Big Data, blind faith?


In these times of increasing scarcity of resourses the enthusiasm for Big Data is understandable.
There is no shortage of data; in fact the supply is growing exponentially. Processing and storage capacity is getting cheaper as well. Great! Where else can we find this?

On top of that, and far more important, analyzing vast amounts of data can generate real benefits.
No one argues the use of consumer and system data to increase the efficiency of power grids, which operate at a shameful 20 to 40% level today.
Concluding from phone usage and location data that someone might be depressed is up for more debate. Include that person’s purchase history and you might discover he or she started painting as a new hobby. Where do you stop?

Learning from the analysis of data is a good development, as long as it benefits real people and not just corporations. My biggest concern is with the way we handle this new opportunity, specifically a golden link in the system: the data processing by algorithms that very few people understand.
Where have we seen that before? Didn’t the financial world embrace a couple of whiz kids that built algorithms to trade electronically in derivatives and other complex products?
That lead to a situation where financial institutions were (and still are) making enormous profits with product and mechanisms they don’t understand. Nobody cared as long as it went well.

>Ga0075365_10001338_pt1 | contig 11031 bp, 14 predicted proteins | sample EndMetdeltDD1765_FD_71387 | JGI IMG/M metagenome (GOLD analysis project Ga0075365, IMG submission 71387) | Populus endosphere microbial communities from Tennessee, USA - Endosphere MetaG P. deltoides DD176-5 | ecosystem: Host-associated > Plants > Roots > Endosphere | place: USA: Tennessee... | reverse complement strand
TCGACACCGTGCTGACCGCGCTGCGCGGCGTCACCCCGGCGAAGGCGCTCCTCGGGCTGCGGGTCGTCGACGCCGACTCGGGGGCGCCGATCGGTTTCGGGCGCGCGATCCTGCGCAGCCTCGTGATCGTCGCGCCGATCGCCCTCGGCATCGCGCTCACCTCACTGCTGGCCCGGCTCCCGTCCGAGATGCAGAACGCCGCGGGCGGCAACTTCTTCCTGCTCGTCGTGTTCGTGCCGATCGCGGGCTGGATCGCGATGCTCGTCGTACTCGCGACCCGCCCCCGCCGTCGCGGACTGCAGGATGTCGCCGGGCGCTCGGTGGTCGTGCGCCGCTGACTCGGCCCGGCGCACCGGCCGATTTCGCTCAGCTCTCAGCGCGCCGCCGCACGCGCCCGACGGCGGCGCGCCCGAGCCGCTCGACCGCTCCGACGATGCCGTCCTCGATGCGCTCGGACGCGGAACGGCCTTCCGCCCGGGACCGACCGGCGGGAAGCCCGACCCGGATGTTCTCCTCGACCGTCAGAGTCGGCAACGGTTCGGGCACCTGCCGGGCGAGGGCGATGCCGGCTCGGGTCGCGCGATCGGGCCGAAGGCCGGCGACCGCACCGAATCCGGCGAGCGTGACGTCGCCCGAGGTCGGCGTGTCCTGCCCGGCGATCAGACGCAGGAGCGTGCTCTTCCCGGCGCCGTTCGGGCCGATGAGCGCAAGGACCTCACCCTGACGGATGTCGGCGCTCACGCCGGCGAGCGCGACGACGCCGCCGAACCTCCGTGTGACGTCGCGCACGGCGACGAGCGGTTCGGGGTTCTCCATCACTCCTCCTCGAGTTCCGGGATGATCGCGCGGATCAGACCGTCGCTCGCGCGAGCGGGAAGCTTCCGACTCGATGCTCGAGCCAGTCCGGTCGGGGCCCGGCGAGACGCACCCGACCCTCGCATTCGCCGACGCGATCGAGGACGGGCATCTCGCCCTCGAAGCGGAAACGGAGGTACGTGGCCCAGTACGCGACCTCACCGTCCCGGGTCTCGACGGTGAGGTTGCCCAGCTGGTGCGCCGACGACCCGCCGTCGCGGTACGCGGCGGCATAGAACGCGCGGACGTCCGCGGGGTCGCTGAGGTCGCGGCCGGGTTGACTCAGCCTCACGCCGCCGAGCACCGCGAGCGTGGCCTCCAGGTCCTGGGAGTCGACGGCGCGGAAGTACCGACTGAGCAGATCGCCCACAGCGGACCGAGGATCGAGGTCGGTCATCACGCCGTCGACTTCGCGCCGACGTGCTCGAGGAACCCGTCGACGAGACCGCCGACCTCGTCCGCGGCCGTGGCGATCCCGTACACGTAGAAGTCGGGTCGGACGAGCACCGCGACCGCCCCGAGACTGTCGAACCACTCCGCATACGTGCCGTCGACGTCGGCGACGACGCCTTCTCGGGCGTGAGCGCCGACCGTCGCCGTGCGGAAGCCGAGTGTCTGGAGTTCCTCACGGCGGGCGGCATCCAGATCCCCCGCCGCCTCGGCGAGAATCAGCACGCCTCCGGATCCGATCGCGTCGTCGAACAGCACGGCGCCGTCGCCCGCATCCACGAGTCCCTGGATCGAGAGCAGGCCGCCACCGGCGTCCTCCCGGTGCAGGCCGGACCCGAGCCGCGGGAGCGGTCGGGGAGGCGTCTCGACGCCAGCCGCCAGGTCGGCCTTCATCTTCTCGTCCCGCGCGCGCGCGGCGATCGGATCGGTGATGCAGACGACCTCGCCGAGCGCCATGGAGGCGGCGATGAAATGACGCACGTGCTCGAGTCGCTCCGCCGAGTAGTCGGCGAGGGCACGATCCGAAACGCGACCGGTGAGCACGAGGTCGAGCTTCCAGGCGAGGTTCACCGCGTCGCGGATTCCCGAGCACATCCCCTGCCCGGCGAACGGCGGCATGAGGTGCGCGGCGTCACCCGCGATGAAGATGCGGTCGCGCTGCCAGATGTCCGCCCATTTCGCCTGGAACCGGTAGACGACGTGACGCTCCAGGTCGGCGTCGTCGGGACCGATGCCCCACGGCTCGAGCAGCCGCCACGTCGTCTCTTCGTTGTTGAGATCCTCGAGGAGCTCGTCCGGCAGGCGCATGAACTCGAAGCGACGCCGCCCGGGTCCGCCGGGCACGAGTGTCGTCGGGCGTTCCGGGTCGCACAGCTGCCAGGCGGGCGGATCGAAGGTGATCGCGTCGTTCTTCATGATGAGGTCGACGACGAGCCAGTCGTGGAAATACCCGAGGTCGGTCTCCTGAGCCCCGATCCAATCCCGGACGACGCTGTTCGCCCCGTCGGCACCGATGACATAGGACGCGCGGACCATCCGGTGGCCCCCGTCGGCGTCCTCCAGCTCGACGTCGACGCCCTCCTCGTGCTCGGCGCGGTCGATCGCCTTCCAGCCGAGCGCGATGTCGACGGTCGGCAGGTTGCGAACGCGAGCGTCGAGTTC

Blind faith leading to disaster.

The outcome of computer analysis and processing models look very scientific and thus seems to provide some certainty in an increasingly complex world. The danger is that marketers and other business developers start to confuse the model for the real world.
Why talk to customers when you can learn from data that someone is pregnant before she knows that herself?
To tackle the bigger issues in our world we need breakthroughs in the use of resources far beyond the 2 to 3% productivity improvement that our current way of running businesses produces.

As analyzing data is essentially looking in the rear view mirror, it’s potential to create the breakthroughs we need is limited. Let’s hope we don’t waste billions again before we find out that we should use technology and human creativity plus common sense in synergy to build a better world.